An investigation has begun into the cause of a fire at a skyscraper being built in Dubai, after at least two people died and dozens were injured.
Labourers awaited rescue at the top of the Jumeirah Lake Towers
Trapped labourers tried to climb down the outside of the building and at least one fell to his death from near the top of the 37-storey building.
Many of the workers were reportedly immigrants from South Asia and China.
Human rights groups have repeatedly criticised working conditions for foreigners in Dubai's building boom.
About 300 workers were on the site of the Jumeirah Lake Towers when the fire broke out at around 1230 (0730 GMT) on Thursday.
Eye-witnesses saw up to 50 workers perched precariously on the upper storeys of the building, awaiting rescue, as thick, acrid smoke poured from the middle and upper floors of the skyscraper.
Some tried to lower themselves down, clinging to the outside of the building, much of which had already been shelled in glass.
"One guy in red was trying to climb down and then he just fell. It was horrible," Louise Olson, who lives opposite the tower, told the Associated Press news agency.
"The two dead were of Asian nationality... 57 labourers working in the 37-storey building were injured" an official told Dubai's WAM state news agency.
Other unconfirmed reports said four people had died.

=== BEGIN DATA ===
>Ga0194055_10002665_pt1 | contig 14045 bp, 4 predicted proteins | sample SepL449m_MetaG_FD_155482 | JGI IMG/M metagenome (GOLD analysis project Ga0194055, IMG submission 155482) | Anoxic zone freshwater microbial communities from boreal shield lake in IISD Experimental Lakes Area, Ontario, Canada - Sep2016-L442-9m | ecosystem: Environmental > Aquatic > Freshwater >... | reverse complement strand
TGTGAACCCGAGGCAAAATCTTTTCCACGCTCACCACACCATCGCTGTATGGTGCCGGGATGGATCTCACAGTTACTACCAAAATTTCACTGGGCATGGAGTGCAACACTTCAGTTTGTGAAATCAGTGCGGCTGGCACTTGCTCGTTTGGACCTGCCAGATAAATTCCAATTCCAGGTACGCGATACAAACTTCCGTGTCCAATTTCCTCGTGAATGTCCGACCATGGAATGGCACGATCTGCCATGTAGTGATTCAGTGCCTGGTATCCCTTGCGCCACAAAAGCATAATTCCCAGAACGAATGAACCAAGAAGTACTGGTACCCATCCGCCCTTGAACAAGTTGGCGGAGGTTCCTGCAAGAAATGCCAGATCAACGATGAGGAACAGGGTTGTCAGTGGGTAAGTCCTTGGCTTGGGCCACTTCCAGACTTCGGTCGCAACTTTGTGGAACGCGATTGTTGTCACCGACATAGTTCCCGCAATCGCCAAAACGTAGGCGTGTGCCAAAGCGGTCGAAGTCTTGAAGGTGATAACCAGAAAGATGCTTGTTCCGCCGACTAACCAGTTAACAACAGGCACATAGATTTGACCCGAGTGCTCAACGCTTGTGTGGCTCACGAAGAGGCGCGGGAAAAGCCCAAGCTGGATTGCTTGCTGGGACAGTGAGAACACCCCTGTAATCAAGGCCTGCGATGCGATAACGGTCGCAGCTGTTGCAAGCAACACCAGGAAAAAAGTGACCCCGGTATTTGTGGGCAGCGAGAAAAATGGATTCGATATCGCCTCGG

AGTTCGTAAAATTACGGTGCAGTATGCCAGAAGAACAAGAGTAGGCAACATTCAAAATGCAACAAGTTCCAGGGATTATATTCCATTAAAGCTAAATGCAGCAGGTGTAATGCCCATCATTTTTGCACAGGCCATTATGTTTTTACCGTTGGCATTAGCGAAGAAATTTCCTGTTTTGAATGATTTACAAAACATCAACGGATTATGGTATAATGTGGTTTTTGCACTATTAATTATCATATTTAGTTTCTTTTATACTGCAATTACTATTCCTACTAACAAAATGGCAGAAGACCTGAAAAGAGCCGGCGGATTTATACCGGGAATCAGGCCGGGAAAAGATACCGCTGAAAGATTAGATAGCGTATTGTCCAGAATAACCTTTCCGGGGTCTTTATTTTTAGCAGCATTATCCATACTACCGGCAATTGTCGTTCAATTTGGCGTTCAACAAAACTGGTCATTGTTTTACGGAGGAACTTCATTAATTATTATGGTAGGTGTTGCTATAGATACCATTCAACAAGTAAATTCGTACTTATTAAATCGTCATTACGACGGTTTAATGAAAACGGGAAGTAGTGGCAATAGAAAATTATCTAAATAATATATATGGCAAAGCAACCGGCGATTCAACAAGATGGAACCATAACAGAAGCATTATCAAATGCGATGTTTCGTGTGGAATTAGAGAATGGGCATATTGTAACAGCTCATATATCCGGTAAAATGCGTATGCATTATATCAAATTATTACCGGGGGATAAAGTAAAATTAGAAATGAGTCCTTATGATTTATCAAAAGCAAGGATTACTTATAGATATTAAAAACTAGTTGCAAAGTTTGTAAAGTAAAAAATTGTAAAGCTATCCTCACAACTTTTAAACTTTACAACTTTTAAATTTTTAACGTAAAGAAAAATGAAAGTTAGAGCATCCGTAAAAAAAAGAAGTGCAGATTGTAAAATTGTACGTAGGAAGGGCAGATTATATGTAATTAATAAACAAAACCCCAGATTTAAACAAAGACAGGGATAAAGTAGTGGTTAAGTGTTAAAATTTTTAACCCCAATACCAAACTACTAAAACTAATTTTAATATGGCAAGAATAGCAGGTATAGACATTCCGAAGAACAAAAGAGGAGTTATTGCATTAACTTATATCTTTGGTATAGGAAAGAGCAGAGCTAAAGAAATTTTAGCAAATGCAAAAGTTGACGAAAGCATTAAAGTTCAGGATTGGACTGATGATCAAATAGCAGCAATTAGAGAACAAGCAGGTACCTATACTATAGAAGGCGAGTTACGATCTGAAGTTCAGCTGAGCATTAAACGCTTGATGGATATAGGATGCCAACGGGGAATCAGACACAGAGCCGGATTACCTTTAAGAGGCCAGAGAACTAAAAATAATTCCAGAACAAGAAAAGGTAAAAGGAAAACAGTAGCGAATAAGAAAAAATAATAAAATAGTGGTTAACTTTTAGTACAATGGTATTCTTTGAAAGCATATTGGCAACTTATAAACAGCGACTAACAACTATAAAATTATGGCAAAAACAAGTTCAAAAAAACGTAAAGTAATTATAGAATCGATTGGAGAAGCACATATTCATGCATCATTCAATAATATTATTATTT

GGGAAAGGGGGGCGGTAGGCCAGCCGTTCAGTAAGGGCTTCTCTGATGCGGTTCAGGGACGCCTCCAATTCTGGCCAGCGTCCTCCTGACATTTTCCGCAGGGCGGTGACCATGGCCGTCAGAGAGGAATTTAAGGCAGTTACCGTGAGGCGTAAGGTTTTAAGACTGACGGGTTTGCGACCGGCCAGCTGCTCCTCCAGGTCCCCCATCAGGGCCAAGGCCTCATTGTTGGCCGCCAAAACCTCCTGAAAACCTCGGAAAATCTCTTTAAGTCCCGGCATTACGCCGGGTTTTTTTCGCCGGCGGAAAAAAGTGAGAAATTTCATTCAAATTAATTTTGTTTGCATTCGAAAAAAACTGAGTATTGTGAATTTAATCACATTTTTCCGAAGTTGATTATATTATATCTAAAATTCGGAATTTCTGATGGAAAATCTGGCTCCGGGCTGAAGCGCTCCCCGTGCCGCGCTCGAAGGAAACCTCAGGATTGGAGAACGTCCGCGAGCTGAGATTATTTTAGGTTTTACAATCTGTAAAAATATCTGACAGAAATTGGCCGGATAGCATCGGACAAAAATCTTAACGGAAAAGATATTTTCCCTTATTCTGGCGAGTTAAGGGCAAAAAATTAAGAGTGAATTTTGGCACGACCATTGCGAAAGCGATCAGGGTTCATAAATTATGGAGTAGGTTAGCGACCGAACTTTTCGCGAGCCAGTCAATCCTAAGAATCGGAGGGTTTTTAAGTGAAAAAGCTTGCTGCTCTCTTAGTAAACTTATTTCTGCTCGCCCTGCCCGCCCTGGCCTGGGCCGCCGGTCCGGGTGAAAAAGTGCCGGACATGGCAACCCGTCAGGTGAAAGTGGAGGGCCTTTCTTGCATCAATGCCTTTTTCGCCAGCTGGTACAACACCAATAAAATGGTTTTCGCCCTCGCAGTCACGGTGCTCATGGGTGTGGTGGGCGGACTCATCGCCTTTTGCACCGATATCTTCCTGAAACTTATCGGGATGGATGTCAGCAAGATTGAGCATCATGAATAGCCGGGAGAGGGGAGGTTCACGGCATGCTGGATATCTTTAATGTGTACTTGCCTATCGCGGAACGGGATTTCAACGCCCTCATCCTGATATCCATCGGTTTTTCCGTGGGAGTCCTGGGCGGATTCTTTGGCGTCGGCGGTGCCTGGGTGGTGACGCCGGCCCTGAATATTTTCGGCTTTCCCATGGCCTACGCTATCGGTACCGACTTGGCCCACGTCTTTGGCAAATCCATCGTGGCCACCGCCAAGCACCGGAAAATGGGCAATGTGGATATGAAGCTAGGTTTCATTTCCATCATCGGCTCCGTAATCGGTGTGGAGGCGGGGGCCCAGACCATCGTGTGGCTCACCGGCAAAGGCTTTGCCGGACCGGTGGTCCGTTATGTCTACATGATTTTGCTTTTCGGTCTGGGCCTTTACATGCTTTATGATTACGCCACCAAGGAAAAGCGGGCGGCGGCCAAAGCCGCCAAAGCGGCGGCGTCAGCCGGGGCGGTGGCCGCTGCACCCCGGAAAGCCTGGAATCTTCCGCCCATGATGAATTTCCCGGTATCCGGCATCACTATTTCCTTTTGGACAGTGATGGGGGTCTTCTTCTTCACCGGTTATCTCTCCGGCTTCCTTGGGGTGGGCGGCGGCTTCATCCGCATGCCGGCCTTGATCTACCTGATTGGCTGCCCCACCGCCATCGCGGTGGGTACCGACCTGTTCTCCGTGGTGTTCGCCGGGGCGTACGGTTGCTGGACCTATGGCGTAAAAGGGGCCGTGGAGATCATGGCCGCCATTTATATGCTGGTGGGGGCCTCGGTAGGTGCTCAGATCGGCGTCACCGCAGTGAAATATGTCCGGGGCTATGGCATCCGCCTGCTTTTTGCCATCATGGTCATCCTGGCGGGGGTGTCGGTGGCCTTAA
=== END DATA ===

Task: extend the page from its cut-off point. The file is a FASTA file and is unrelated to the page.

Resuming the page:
"Fire started in the electricity and sewage pipes in the upper floors starting from the 31st," WAM quoted the unnamed official as saying, without mentioning what was thought to have caused it.
The tower, which was nearing completion, is one of hundreds currently under construction in the city.
Another is the Burj Dubai - or Dubai Tower - which is due to be the tallest in the world when it is complete, and which reached its 100th storey this week.
Hundreds of thousands of workers from Asia are facilitating the fast pace of development in the city, says the BBC's Julia Wheeler in Dubai.
New laws have recently been introduced to improve their situation and counter criticism that they are being exploited and poorly looked after.
The skyscraper fire will prompt discussions as to the need for emergency facilities and hospitals to be built in the rapidly developing areas of the city, where a largely expatriate population lives, our correspondent says.
It will also bring into question the ability of rescuers to deal with incidents in high-rise buildings.